Rules could cost 2000 jobs, independence

23:13, Jan 07 2013
Warrant of Fitness
The Government is considering changing regulations around Warrant of Fitness tests.

Critics of proposed changes to road rules say transport company operators should not be trusted to inspect their own vehicles for roadworthiness, but changes to the commercial vehicle licensing regime could put that power in their hands.

The Ministry of Transport's decision on possible changes to the private car Warrant of Fitness (WOF) and commercial vehicle Certificate of Fitness (COF) regimes is expected to be made public in the next couple of months.

The proposals have spawned public debate over whether extending the current six-monthly break between private car Wof checks to 12 months could increase the number of road accidents and deaths as a result.

The ministry estimated the reforms could cost up to 2000 jobs.

But Vehicle Testing New Zealand chief executive Mike Walsh said the greater danger could come from commercial licensing changes where independent vehicle inspectors could be replaced by in-house inspectors.

Truck and commercial vehicle owners and operators currently have their COF renewed by one of three independent inspection companies - VTNZ, Vehicle Inspection New Zealand or the Automobile Association - none of which provide vehicle repair services.


Walsh said the current system worked because inspectors did not feel commercial pressure to either toe the company line to get the vehicle back on the road or to find faults in order to inflate repair bills.

"Most commercial operators are very financially driven, trucking operators operate on thin margins and anything they can do to make life easier for themselves, they'll do that," Walsh said.

"You need only look at the way the road transport industry tries to avoid road-user charges, vehicle weight [checks], driving hours [quotas] - those sorts of things are always an issue in the industry from people trying to short cut those [regulations].

"By breaking down the independence you're just adding vehicle safety on to that list."

Walsh said the Road Transport Forum - the main lobby group for the industry sector in New Zealand - agreed that the inspection service should remain independent.

Spokespeople for the RTF and its three constituent industry organisations could not be reached for comment but Chris Carr, owner of Carr and Haslam Limited trucking company, said opinion across the industry was still split on the proposals.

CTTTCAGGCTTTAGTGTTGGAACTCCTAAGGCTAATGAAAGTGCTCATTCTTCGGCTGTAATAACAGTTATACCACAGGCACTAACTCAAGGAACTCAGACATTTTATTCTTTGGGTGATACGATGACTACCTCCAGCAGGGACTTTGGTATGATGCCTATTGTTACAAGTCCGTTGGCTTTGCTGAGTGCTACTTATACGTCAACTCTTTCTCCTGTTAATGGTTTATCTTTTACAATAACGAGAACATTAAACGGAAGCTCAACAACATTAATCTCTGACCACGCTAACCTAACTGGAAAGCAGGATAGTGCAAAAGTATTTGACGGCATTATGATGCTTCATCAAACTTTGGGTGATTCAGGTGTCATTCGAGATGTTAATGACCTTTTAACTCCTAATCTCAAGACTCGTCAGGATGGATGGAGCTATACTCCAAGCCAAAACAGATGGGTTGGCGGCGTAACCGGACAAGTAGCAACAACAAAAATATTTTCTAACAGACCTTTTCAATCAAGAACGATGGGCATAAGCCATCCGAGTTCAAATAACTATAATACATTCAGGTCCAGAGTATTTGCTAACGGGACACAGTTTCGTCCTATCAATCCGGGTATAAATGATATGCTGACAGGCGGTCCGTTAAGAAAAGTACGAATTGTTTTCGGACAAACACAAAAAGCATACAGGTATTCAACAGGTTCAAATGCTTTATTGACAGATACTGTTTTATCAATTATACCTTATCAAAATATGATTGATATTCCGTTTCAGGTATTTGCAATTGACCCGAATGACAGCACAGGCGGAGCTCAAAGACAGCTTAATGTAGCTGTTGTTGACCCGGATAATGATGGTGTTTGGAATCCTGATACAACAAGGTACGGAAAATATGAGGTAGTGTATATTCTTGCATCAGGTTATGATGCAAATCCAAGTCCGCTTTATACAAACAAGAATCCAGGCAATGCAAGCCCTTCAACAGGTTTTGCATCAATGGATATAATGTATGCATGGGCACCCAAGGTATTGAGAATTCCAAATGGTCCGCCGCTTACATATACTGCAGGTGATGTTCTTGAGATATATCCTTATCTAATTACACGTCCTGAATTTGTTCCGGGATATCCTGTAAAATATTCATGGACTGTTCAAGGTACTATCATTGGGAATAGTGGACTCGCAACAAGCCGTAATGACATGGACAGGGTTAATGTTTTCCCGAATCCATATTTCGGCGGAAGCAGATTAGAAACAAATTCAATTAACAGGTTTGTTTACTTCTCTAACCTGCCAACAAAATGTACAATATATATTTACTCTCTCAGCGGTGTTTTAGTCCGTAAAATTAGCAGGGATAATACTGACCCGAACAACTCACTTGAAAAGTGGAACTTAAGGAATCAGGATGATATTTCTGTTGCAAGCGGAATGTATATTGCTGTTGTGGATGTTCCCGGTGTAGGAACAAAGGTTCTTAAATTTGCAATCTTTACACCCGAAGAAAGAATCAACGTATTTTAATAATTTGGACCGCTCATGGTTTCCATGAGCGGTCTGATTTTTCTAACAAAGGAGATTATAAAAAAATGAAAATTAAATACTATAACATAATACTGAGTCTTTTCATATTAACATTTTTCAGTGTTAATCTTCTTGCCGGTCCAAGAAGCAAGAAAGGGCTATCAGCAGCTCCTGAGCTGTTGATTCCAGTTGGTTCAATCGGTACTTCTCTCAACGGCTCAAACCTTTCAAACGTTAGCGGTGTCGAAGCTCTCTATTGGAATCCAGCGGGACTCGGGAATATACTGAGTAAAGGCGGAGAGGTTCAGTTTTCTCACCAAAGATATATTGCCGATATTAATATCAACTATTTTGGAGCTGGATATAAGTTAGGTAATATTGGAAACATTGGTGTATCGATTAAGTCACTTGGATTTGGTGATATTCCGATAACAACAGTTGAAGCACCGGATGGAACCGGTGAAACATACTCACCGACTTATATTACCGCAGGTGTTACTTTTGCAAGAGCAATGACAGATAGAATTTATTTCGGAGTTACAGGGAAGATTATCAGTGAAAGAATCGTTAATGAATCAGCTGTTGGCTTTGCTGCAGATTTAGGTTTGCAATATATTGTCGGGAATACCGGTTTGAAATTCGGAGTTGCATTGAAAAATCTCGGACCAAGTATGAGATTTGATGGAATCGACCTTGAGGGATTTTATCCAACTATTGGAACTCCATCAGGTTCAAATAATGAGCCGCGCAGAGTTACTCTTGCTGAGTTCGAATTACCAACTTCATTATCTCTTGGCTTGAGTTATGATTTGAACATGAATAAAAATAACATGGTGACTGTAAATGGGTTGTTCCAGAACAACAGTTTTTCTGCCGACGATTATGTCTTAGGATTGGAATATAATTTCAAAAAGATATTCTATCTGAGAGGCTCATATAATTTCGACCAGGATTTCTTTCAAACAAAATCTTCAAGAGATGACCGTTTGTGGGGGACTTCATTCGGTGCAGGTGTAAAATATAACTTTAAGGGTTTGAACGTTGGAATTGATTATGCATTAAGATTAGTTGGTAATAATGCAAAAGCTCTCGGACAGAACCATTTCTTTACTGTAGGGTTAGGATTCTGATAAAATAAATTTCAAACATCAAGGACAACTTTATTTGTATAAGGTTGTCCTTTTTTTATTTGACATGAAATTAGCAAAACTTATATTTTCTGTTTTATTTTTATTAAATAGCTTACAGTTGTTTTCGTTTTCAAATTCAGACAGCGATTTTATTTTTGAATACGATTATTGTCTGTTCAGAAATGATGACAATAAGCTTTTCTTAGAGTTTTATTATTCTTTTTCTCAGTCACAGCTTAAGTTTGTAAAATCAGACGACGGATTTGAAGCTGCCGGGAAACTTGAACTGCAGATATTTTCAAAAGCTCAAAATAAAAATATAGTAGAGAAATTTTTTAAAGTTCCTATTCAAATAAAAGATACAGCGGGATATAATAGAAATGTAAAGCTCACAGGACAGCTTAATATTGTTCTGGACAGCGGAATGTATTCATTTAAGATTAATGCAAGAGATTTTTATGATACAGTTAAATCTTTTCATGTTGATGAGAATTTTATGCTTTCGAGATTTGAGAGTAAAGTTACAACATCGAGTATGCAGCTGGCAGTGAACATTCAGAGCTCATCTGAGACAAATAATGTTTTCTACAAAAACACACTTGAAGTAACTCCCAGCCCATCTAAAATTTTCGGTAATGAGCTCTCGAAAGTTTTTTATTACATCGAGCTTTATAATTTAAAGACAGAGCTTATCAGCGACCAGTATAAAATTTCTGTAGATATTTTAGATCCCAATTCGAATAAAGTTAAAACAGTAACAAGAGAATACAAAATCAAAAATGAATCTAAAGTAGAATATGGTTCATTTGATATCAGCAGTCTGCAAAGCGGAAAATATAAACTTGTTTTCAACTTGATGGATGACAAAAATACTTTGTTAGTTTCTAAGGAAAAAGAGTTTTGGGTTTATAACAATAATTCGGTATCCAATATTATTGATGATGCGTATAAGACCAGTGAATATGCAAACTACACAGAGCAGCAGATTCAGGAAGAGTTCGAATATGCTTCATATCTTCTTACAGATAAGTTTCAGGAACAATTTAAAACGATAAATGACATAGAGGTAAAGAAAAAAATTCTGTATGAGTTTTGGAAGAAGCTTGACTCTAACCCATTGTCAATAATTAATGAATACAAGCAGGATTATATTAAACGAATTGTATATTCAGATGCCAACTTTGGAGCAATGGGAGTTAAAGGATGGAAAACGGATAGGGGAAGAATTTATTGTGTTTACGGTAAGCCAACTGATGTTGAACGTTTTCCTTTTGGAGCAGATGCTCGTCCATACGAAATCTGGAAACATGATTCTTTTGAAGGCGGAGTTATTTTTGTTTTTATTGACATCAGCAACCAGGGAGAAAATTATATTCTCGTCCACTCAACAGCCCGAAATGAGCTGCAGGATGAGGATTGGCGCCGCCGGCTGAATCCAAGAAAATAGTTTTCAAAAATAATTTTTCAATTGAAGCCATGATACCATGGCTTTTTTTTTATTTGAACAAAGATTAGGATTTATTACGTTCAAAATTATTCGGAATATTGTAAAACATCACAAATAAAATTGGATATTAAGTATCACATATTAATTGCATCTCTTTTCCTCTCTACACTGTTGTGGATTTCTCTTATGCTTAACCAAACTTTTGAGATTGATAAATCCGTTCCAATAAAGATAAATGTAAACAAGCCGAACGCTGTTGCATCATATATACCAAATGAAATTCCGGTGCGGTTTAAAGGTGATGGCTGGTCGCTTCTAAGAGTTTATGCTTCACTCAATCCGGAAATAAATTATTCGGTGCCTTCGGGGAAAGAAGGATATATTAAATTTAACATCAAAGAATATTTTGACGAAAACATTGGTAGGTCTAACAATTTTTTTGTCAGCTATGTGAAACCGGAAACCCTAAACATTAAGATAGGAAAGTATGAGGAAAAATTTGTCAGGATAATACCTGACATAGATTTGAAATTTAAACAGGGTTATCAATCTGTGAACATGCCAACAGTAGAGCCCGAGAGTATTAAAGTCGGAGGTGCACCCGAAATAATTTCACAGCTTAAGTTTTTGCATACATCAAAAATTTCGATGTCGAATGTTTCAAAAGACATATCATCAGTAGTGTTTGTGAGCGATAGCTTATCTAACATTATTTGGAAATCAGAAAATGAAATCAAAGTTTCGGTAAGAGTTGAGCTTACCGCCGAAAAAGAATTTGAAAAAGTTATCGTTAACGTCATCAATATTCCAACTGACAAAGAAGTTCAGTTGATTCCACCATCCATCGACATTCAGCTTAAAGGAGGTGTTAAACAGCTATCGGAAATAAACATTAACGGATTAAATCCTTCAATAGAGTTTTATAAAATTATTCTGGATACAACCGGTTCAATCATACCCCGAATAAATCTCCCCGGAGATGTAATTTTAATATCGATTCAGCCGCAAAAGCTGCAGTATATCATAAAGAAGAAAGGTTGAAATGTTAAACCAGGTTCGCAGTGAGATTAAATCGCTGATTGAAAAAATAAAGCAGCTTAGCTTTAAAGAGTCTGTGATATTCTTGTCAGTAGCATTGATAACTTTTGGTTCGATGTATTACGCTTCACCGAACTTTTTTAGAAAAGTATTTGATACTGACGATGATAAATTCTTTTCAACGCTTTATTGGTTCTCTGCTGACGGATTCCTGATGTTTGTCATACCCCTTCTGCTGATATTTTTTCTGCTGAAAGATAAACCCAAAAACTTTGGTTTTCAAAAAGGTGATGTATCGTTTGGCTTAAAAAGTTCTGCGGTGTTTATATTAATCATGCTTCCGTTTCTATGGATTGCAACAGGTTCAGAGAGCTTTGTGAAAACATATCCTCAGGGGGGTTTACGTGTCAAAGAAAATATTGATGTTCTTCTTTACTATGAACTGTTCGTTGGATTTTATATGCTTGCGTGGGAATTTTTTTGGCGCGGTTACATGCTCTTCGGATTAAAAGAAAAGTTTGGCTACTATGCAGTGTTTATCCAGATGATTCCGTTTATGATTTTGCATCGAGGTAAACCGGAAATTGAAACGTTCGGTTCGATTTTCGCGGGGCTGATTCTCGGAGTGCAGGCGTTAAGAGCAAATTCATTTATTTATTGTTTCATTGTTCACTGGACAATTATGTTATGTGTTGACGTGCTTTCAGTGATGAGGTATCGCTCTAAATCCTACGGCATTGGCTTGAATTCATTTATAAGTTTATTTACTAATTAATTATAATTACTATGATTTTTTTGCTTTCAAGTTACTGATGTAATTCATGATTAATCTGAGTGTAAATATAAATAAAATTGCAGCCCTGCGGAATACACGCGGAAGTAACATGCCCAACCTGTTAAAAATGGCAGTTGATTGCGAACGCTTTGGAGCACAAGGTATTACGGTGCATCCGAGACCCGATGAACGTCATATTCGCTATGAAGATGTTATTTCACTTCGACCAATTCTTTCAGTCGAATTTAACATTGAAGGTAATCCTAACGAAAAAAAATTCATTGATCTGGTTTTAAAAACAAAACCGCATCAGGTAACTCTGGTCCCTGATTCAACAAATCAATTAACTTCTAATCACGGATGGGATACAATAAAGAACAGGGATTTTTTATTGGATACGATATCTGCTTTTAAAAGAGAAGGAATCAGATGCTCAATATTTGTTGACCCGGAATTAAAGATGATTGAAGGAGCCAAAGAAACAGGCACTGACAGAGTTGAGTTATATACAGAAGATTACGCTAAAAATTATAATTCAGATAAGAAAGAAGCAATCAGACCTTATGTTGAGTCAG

Carr said he did not agree that transport operators could not be trusted to run their own inspection services, but said he favoured the independence of companies like VTNZ.

It meant competing companies could be sure their rivals were not gaming the system and keeping their trucks on the road for longer than they should.

Carr said the Ministry of Transport should take longer to decide how best to cater to the range of transport businesses, whether they are small rural companies with little resources to get to testing stations, or urban multi- nationals with in-house inspection capabilities.

VTNZ's livelihood is in danger under the proposed changes - it services 86 per cent of all heavy vehicle safety inspections each year but does not have a repair capability which would be likely to be a requirement under reformed market conditions.

The ministry's discussion paper acknowledges the risks to existing businesses, saying the inspection industry would "need to adjust to this decreased demand" by way of "rationalisation of sites, merger of businesses, staff lay-offs or offering other services to customers to offset lost revenues".

"It's easy to dismiss our comments as self-interest or even scaremongering," said Walsh. "But VTNZ is appointed by the NZ Transport Agency to provide a nationwide service that ensures trucks are safe."

Walsh said VTNZ would have to consider adding repair capabilities to its existing business, which encompasses 85 testing stations. 

The Dominion Post